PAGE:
Time: early sixties. The war not yet forgotten, perhaps, but definitely over. It is possible to be happy again, and enjoy life.
Amongst the passengers on the ocean liner is a German diplomat, on his way to Brazil with his wife Lisa to occupy an important diplomatic position. Suddenly, a strange woman appears and confronts Lisa with her past. Completely shattered, Lisa feels forced to confess her past to her husband. She was an active SS member, and worked as an Aufseherin in Auschwitz. The strange woman reminds her of Martha, a Polish prisoner whose death she thinks she is responsible for.
Whether the strange woman really is Martha, or guilt makes Lisa imagine it remains uncertain. In her mind Lisa returns to the Hölle and relives the events of the past.
“Die Passagerin” (Пассажирка) was the first opera by Mieczysław Weinberg, a Polish Jew who fled to the Soviet Union in 1939.
The Russian libretto (author: Alexander Medvedev) is based on an autobiographical novella by the Polish author Zofia Posmysz. Posmysz wrote her – partly fictional – meeting with her former Aufseherin in the “I” form, but from the perspective of the guard.
Weinberg composed the opera in 1968, when antisemitism in Poland and Russia again was at its height. This might have been the main reason the opera received its premiere performance only in 2006, in concert form.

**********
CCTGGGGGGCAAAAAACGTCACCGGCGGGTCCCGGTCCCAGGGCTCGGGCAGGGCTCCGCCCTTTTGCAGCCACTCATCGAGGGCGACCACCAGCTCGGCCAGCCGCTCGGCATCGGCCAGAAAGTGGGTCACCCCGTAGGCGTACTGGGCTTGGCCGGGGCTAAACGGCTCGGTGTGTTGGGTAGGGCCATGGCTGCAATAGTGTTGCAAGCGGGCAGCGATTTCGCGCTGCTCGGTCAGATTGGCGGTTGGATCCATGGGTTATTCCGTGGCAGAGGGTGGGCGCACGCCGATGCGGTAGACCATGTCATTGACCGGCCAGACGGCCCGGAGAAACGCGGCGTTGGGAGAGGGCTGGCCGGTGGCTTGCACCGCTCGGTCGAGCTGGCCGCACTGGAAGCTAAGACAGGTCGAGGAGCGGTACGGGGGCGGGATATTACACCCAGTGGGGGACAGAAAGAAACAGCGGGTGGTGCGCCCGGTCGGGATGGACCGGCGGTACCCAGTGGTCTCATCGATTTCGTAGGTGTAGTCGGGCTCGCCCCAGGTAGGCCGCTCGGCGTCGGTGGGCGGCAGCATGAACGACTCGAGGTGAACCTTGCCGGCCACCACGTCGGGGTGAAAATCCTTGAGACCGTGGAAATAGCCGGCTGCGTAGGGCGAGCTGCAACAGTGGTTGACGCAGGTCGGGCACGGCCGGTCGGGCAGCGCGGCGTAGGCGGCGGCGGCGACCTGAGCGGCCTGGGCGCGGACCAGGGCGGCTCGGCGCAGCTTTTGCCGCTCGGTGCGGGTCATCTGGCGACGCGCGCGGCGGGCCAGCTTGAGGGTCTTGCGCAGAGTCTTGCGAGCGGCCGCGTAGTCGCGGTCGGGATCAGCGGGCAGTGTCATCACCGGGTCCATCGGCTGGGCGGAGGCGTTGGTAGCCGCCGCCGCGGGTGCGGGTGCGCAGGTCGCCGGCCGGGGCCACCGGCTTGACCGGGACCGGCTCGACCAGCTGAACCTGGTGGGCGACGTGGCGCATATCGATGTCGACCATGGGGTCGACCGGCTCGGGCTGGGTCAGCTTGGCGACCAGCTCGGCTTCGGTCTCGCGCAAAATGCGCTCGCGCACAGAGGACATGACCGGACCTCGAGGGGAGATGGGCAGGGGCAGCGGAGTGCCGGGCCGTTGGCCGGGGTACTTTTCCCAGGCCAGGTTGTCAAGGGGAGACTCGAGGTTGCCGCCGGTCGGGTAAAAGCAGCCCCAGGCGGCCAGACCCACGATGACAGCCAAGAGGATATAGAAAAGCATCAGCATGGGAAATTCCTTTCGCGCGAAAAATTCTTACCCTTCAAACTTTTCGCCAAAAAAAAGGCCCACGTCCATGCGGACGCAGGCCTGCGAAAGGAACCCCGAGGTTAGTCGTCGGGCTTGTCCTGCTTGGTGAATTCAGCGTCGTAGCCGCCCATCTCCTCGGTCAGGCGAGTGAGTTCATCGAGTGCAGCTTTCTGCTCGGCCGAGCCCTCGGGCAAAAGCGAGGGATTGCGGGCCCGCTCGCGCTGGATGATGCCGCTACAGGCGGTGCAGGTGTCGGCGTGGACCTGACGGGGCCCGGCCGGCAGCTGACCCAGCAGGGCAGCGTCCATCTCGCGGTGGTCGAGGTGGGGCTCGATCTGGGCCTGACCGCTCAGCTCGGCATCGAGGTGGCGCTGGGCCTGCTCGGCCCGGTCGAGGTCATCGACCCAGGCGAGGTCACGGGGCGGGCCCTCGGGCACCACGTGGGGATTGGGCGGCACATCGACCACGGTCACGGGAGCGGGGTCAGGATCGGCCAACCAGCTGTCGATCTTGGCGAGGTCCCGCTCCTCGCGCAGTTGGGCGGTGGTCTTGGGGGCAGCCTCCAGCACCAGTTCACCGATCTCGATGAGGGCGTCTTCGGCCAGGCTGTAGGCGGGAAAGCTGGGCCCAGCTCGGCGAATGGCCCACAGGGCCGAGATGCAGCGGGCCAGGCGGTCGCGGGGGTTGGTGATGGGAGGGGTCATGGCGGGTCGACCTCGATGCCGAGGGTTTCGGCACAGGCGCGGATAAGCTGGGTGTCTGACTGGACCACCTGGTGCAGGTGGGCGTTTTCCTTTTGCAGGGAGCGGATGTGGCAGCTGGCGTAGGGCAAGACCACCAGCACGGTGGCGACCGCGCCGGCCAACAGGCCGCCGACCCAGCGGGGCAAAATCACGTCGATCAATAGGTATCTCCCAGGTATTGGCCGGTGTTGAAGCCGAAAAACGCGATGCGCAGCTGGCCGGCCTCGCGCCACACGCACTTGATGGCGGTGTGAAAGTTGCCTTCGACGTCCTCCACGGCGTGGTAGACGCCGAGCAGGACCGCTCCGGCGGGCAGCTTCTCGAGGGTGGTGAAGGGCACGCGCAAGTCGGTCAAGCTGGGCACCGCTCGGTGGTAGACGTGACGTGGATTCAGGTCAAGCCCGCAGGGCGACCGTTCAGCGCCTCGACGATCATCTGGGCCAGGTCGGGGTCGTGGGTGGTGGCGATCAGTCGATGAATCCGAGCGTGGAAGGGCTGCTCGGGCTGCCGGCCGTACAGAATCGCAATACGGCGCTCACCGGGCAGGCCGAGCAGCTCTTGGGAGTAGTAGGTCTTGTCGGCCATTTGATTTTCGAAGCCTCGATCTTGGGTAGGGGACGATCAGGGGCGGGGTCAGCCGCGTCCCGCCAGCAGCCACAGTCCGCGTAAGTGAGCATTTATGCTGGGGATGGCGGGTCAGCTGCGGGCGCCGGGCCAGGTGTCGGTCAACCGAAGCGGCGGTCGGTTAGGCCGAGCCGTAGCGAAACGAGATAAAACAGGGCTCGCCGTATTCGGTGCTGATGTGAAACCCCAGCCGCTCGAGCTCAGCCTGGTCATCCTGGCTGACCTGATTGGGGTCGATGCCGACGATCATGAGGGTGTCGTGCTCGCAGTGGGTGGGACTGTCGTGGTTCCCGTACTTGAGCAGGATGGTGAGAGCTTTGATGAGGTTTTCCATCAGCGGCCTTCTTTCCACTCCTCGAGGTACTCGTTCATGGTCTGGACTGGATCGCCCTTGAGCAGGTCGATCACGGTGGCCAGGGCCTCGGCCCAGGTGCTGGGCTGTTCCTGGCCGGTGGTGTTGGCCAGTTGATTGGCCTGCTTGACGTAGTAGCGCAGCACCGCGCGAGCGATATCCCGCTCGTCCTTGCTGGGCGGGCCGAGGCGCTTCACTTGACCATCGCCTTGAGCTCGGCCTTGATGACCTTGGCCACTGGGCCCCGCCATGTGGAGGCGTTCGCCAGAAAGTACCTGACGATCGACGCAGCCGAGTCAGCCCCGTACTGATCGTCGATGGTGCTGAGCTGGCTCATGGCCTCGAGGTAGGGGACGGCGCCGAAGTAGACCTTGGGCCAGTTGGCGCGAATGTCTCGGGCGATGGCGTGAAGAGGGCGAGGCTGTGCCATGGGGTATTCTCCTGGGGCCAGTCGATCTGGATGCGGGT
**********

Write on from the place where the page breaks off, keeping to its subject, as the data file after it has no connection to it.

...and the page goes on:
The stage premiere took place in Bregenz in 2010 in an outstanding production by David Pountney. Together with set designer Johan Engels he had created a gigantic ship, with the action taking place on two levels. Present events took place on the top deck, where white and blue (heaven?) were the predominant colours. The dark past was consigned to the lowest levels of the ship, like the subconscious.
Most of the opera is sung in German and Russian, but Martha sings her two big arias in Polish. We also briefly hear Czech, French and Greek.
Nothing in the opera leaves you cold, but the emotional highpoint for me is the moment Bach’s Chaconne in D is played instead of the Waltz ordered by the camp commander, with which Tadeusz (Martha’s fiance) seals his faith.
Teodor Currentzis has never been my favorite conductor, but he surpasses himself here. I had never heard him conduct with so much competence and passion.
Every role (and there are many!) is sung admirably. Elena Kelessidi is a most moving Martha. Artur Rucinski’s Tadeusz shows why he has made it to the top list of baritones. Svetlana Doneva (Katja) and Roberto Saccà (Walter) also manage to impress me.
But they all pale in comparison to Michelle Breedt. Her perfectly used voice has every human feeling in it. Love, fear, superiority or damaged ego, she is able to depict all of them equally. For her role as Lisa alone she definitely deserves an Oscar!